The deliberate murder of the Star Wars mythos

I’ve been as disgusted as anyone by the deliberate trashing of the Star Wars mythos by Disney’s final three movies in the franchise.  Their social-justice-warrior, liberal-progressive focus has been blindingly obvious, and box office results have confirmed that many fans have seen through the smokescreen to the reality beyond.

Others have seen it as well.  Bill Whittle gave a concise breakdown of the scale of the problem in a recent video discussion that he called “The Unmaking of Star Wars: Why Progressives Killed It and How”.  I highly recommend it.

John Nolte discusses “11 Ways Kathleen Kennedy Killed the ‘Star Wars’ Golden Goose“.

To understand just how big of a failure this is, you have to remember what the original plan was: to turn Star Wars into the next Marvel, to expand the Star Wars universe into two blockbusters a year, all of which was more than possible. After all, we are talking about the most beloved film franchise in history — one with endless possibilities and a devoted fan base that includes a talent pool of some of the best filmmakers and storytellers in the world.

Most of all, though, there was all that goodwill. Millions and millions and millions of fans wanted this franchise to succeed… Do you know how rare that is?

And they squandered it.

Well, not they…

She.

She, as in Kathleen Kennedy, the producer in charge of Star Wars and all things Lucasfilm.

Boy, did she blow it.

Before we get started, it’s important to first dispel a myth going around — this myth that Star Wars fans are hopelessly divided, that the fans now live in two different camps and can never be brought back together. You see, one camp is filled with toxic fanboys who only want their nostalgia G-spot rubbed. The other camp wants more affirmative action for Mary Sue characters like Rey and Rose Tico, more superfreaks like Solo’s pansexual (I don’t know what means and I don’t want to know) Lando Calrissian.

This myth is part was created by sycophants in the entertainment media to defend and excuse Kennedy, to pretend there was nothing she could do to satisfy everyone, so none of this failure is her fault.

Do you want to know what proves that myth a lie?

The Mandalorian.

Everyone loves The Mandalorian, the Disney+ TV show. Which means…

Guess what? The fans are not forever divided.

So here’s a list of the main things that Kathleen Kennedy got so horribly wrong.

. . .

But everything boils down to one thing… Through a divisive political agenda delivered with a heavy hand, Kennedy squandered all that goodwill. It’s gone now, and so is the golden goose.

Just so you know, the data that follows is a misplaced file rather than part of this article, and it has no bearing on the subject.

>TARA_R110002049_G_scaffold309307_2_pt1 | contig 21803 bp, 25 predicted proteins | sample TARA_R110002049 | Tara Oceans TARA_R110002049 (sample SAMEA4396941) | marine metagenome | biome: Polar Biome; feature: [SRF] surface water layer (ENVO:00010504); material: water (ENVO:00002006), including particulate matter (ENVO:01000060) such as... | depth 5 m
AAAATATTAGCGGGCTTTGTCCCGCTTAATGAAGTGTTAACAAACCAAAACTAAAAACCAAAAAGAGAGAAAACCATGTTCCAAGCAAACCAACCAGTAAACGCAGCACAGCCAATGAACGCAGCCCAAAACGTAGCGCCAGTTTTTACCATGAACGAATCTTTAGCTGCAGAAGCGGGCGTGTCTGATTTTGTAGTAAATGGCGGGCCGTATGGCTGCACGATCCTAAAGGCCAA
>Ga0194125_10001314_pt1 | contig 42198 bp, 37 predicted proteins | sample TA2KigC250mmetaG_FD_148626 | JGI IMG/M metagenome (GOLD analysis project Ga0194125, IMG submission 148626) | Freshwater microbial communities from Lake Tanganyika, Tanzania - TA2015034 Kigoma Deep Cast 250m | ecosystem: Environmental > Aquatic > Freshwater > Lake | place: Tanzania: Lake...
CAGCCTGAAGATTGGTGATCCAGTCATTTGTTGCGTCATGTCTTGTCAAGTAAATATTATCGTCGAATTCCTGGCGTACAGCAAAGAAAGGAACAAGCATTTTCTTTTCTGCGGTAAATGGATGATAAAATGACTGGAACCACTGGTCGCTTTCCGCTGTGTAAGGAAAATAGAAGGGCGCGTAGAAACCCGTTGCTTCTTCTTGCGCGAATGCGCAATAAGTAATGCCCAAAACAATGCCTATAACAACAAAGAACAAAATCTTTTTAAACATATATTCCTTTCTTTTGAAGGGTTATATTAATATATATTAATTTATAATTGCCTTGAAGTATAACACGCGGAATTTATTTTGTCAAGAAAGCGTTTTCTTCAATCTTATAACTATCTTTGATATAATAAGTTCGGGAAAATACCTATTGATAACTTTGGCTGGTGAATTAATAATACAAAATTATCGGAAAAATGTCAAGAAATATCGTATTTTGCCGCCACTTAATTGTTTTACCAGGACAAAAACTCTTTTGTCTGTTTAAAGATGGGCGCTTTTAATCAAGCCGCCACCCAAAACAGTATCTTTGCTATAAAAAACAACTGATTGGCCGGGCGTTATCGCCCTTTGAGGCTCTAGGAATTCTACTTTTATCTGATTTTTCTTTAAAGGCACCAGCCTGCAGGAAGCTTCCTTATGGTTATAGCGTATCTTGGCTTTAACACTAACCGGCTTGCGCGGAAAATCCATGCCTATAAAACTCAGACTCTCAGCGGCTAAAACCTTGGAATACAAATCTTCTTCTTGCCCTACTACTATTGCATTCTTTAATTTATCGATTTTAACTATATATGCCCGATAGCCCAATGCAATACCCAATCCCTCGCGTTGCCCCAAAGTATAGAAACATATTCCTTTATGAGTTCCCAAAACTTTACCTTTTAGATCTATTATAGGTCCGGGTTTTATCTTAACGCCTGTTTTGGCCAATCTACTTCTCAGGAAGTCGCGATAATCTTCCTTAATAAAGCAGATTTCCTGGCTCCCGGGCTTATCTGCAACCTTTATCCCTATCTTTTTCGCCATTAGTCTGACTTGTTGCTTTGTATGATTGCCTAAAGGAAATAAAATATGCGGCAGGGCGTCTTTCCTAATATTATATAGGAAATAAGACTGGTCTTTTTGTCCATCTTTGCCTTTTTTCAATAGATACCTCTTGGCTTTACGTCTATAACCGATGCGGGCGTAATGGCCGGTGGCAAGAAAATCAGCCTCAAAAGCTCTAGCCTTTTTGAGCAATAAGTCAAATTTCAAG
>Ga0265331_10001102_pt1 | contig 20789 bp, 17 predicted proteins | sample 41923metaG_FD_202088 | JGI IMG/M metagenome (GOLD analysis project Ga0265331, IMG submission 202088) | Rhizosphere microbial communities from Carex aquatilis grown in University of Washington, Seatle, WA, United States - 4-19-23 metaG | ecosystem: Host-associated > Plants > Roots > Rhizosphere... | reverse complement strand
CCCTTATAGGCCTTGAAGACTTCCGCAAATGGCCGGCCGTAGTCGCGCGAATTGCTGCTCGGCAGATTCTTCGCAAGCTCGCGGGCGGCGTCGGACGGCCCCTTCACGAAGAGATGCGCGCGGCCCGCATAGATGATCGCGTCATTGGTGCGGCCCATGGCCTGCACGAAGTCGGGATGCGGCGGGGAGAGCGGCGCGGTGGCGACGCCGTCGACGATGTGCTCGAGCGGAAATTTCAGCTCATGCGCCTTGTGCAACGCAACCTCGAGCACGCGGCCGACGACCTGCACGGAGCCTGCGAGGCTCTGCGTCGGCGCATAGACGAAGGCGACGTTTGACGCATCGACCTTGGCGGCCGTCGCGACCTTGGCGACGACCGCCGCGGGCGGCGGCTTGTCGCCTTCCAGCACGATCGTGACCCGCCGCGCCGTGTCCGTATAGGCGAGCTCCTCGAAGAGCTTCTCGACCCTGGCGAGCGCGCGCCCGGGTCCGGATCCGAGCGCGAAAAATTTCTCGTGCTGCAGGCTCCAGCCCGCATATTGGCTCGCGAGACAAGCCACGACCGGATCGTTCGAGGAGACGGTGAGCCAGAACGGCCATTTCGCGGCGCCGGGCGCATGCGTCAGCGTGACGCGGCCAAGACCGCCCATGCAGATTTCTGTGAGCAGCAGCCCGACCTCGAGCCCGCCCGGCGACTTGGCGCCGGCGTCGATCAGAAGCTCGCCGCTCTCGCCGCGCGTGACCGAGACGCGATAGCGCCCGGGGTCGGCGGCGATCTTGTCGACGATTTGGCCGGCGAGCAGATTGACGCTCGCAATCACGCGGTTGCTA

There’s more at the link.

As all long-time Star Wars fans know, there were (and are) three true Star Wars movies:  Episode IV – A New HopeEpisode V – The Empire Strikes Back (to many fans, the best of the original three films), and Episode VI – Return of the Jedi.  All the others have been false starts, disappointments, and a mishmash of everything the original Star Wars movies were not.  For most fans, they simply don’t count.  For us, they’re not part of the canon.

Frankly, thanks to the disaster Disney has inflicted on us with the last three Star Wars movies, I won’t bother to subscribe to the Disney+ streaming service, no matter how good The Mandalorian may be and how much I’d like to watch it.  I’ll wait until the DVD’s come out, or it’s available elsewhere (perhaps on someone’s DVR?), then friends and I will enjoy them together.  We’ll make sure to lend them to others as well, so Disney’s revenue from their Star Wars blunder will be minimized.  That seems like appropriate revenge to me for their dumping this crap upon us, and destroying a beloved franchise.

Peter

5 comments

  1. All things Star Wars became dead to me when Han shot second. I understand adding things to Episode IV – A New Hope, like Biggs leaving Tatoo-world (as on the original radio series, no, really, Star Wars radio series, with the original actors doing the voices and everything. It totally rocked) or Jabba’s huttmen bothering Han, or more development of the whole ‘find R2D2 in the desert’ thingy.

    But to change such a central part of Han’s story, that he’s a Wild West semi-hero destined to become a hero (shades of Eastwood’s Man with No Name or Outlaw Josie Welles) just sucked.

    Gah. Dead to me. DEAD TO ME!

  2. Meh… I watched them, they were good for the times, and ORIGINAL! I’ve never understood either the star wars or trekkies fascination with them.

  3. As Dave Burge put it:

    1. Target a respected institution
    2. Kill & clean it
    3. Wear it as a skin suit, while demanding respect

  4. I liked Rogue One and felt it a worthy addition to canon. I can’t say the same for the prequels, sequels, or Solo.

Leave a Reply

Your email address will not be published. Required fields are marked *